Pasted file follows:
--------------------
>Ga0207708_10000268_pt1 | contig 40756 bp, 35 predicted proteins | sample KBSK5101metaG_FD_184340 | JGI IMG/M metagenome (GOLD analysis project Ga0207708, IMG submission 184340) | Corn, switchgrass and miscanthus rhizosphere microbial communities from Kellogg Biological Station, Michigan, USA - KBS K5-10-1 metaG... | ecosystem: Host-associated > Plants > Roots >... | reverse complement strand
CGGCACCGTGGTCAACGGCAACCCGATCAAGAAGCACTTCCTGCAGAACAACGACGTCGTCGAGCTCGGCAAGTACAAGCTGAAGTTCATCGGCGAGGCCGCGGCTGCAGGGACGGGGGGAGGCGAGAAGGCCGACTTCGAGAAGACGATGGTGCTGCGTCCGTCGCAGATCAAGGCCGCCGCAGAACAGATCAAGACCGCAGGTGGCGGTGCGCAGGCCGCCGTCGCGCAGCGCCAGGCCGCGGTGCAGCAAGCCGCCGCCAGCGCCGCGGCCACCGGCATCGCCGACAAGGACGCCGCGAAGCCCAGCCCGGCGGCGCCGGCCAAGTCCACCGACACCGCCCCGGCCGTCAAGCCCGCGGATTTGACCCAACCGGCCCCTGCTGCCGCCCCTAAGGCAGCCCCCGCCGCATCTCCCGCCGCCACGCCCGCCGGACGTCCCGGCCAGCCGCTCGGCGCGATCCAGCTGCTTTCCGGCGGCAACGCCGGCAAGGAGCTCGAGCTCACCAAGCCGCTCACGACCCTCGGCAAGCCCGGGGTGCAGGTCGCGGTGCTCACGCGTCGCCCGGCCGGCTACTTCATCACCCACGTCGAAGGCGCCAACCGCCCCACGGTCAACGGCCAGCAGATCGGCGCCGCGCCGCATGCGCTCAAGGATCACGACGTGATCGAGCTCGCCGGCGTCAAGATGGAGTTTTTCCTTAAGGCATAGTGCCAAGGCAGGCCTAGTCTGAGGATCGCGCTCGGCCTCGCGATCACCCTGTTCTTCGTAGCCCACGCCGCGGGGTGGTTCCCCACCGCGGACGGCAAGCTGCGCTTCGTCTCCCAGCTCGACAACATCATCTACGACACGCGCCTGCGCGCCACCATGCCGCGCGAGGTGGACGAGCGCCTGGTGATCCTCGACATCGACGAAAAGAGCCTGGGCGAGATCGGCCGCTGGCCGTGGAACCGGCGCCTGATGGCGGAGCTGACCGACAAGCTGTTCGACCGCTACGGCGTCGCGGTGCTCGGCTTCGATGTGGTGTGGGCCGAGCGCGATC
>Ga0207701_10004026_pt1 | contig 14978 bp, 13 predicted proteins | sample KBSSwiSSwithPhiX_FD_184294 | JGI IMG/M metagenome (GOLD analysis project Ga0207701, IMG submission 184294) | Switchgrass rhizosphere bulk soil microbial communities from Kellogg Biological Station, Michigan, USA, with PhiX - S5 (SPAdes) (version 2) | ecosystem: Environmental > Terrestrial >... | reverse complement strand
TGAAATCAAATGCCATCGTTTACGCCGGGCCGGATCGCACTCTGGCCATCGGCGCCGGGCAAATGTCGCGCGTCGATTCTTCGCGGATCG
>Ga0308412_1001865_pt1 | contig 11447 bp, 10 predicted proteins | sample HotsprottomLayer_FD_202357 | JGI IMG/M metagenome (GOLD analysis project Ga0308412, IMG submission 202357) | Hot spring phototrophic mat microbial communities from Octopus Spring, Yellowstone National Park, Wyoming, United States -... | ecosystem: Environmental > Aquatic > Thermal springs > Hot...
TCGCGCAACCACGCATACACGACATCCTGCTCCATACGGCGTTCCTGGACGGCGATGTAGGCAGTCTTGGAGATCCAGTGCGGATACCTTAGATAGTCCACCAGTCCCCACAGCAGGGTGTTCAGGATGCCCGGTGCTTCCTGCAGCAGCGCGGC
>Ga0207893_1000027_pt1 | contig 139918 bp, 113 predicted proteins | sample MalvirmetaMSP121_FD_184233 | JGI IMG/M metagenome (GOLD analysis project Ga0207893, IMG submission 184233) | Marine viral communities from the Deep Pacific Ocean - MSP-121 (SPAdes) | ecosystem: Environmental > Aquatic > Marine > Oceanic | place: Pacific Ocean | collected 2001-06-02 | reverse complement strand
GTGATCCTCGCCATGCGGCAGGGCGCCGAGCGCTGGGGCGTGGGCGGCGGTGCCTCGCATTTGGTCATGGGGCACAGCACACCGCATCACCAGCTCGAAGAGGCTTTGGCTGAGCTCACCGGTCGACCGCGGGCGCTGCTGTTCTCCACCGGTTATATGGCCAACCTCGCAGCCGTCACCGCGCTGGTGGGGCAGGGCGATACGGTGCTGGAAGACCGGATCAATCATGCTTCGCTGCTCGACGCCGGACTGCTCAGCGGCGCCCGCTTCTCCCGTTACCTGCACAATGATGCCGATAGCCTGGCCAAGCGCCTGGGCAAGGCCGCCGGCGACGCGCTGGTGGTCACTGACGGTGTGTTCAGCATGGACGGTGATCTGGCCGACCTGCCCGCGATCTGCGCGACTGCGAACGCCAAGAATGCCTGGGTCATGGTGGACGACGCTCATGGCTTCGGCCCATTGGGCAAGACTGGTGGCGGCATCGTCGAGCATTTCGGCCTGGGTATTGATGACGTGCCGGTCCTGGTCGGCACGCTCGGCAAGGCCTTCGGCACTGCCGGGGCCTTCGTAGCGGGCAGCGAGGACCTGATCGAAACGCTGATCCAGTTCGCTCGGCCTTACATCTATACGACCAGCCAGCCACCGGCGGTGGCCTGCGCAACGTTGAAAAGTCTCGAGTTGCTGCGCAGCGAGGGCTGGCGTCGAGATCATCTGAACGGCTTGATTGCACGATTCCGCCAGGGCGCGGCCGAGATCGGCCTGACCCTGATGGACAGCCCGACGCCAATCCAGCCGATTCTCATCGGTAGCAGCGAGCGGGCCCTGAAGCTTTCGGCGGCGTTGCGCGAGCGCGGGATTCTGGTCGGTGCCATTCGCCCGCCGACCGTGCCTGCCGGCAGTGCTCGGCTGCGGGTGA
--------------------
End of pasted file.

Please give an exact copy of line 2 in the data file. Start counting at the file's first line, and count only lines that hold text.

CGGCACCGTGGTCAACGGCAACCCGATCAAGAAGCACTTCCTGCAGAACAACGACGTCGTCGAGCTCGGCAAGTACAAGCTGAAGTTCATCGGCGAGGCCGCGGCTGCAGGGACGGGGGGAGGCGAGAAGGCCGACTTCGAGAAGACGATGGTGCTGCGTCCGTCGCAGATCAAGGCCGCCGCAGAACAGATCAAGACCGCAGGTGGCGGTGCGCAGGCCGCCGTCGCGCAGCGCCAGGCCGCGGTGCAGCAAGCCGCCGCCAGCGCCGCGGCCACCGGCATCGCCGACAAGGACGCCGCGAAGCCCAGCCCGGCGGCGCCGGCCAAGTCCACCGACACCGCCCCGGCCGTCAAGCCCGCGGATTTGACCCAACCGGCCCCTGCTGCCGCCCCTAAGGCAGCCCCCGCCGCATCTCCCGCCGCCACGCCCGCCGGACGTCCCGGCCAGCCGCTCGGCGCGATCCAGCTGCTTTCCGGCGGCAACGCCGGCAAGGAGCTCGAGCTCACCAAGCCGCTCACGACCCTCGGCAAGCCCGGGGTGCAGGTCGCGGTGCTCACGCGTCGCCCGGCCGGCTACTTCATCACCCACGTCGAAGGCGCCAACCGCCCCACGGTCAACGGCCAGCAGATCGGCGCCGCGCCGCATGCGCTCAAGGATCACGACGTGATCGAGCTCGCCGGCGTCAAGATGGAGTTTTTCCTTAAGGCATAGTGCCAAGGCAGGCCTAGTCTGAGGATCGCGCTCGGCCTCGCGATCACCCTGTTCTTCGTAGCCCACGCCGCGGGGTGGTTCCCCACCGCGGACGGCAAGCTGCGCTTCGTCTCCCAGCTCGACAACATCATCTACGACACGCGCCTGCGCGCCACCATGCCGCGCGAGGTGGACGAGCGCCTGGTGATCCTCGACATCGACGAAAAGAGCCTGGGCGAGATCGGCCGCTGGCCGTGGAACCGGCGCCTGATGGCGGAGCTGACCGACAAGCTGTTCGACCGCTACGGCGTCGCGGTGCTCGGCTTCGATGTGGTGTGGGCCGAGCGCGATC